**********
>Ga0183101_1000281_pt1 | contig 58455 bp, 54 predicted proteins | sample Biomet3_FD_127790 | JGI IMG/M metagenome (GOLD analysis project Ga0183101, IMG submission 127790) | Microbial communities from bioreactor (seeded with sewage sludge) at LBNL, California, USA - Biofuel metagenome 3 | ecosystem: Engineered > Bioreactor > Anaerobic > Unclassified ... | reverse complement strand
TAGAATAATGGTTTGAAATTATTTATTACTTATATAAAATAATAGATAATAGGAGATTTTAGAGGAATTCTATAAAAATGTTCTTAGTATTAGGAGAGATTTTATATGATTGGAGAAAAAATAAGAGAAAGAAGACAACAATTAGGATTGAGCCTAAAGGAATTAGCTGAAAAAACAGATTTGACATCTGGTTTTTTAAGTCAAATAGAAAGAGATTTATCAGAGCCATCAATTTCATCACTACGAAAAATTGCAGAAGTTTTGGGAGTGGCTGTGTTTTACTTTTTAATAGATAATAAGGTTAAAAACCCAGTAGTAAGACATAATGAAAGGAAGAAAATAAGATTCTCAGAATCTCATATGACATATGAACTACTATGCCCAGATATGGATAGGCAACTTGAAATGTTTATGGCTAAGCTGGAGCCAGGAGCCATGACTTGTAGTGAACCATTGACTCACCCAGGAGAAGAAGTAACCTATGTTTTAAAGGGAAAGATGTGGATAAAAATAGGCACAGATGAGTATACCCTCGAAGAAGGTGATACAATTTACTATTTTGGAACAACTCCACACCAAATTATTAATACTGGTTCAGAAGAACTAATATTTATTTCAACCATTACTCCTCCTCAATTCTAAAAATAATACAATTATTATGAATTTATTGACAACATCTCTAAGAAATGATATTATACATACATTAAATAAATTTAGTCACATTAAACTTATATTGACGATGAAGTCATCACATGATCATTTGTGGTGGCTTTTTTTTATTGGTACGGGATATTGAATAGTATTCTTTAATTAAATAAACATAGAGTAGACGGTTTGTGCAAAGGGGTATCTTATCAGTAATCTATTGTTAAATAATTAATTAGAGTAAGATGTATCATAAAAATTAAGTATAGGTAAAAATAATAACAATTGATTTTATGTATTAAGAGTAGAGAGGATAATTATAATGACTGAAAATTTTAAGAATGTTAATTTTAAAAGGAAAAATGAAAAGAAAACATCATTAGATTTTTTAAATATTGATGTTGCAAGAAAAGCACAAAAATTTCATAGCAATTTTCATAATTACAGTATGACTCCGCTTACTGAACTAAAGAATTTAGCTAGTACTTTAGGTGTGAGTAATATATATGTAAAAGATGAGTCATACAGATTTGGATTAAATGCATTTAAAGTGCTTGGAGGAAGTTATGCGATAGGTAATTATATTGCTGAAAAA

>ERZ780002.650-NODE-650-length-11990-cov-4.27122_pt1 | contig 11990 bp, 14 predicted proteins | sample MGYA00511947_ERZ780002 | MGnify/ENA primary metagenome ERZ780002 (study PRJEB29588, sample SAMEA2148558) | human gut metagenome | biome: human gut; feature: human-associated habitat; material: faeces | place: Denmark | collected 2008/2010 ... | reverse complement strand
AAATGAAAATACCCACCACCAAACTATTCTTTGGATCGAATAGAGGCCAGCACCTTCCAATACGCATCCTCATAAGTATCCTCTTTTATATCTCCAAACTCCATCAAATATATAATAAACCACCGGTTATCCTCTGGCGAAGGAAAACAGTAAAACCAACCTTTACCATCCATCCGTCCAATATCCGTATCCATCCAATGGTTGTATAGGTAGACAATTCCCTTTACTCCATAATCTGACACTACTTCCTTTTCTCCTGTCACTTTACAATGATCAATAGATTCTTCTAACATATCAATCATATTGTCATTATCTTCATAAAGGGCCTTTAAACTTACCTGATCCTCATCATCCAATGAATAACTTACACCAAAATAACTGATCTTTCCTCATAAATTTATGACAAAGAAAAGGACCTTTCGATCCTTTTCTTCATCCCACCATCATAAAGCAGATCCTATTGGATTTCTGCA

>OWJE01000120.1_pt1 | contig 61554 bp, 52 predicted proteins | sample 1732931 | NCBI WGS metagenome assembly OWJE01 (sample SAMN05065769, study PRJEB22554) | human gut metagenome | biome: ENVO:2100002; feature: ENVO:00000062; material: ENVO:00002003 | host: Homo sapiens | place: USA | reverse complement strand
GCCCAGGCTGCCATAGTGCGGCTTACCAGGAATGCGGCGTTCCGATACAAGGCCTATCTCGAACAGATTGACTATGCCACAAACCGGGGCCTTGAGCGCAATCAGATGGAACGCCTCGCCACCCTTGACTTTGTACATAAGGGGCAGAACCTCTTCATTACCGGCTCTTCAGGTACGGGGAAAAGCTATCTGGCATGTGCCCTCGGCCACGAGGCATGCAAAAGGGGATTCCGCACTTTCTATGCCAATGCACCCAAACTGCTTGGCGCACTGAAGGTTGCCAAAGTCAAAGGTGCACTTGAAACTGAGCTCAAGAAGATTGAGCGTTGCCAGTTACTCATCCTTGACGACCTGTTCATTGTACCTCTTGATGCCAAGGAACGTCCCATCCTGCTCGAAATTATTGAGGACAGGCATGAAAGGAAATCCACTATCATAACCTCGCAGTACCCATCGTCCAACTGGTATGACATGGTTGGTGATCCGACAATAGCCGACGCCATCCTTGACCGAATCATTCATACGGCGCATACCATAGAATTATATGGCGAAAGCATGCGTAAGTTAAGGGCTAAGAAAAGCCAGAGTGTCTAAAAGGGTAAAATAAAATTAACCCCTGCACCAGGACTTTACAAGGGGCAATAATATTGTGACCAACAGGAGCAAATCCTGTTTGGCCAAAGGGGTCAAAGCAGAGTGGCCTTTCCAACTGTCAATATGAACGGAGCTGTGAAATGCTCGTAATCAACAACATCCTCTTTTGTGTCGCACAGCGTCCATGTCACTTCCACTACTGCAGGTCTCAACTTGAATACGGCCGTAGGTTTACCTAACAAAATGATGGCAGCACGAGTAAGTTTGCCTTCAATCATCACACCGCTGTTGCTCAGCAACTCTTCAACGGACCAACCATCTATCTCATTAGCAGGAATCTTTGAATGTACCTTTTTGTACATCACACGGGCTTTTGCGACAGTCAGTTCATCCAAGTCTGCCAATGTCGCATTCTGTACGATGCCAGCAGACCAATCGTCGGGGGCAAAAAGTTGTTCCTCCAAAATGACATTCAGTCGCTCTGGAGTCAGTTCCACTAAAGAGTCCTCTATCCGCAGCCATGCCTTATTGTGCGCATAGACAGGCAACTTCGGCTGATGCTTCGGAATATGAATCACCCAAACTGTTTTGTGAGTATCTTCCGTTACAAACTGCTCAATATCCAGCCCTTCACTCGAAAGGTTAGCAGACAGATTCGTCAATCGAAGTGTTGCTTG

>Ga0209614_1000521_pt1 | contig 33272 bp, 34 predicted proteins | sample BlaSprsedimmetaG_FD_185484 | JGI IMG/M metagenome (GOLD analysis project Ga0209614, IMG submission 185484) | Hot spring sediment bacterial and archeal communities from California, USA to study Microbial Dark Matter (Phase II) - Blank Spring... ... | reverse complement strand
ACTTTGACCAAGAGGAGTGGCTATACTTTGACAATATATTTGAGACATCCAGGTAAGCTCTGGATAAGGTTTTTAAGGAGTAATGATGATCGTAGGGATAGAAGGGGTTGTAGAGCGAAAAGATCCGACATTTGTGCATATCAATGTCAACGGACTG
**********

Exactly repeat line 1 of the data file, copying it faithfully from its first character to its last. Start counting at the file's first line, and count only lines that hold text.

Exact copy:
>Ga0183101_1000281_pt1 | contig 58455 bp, 54 predicted proteins | sample Biomet3_FD_127790 | JGI IMG/M metagenome (GOLD analysis project Ga0183101, IMG submission 127790) | Microbial communities from bioreactor (seeded with sewage sludge) at LBNL, California, USA - Biofuel metagenome 3 | ecosystem: Engineered > Bioreactor > Anaerobic > Unclassified ... | reverse complement strand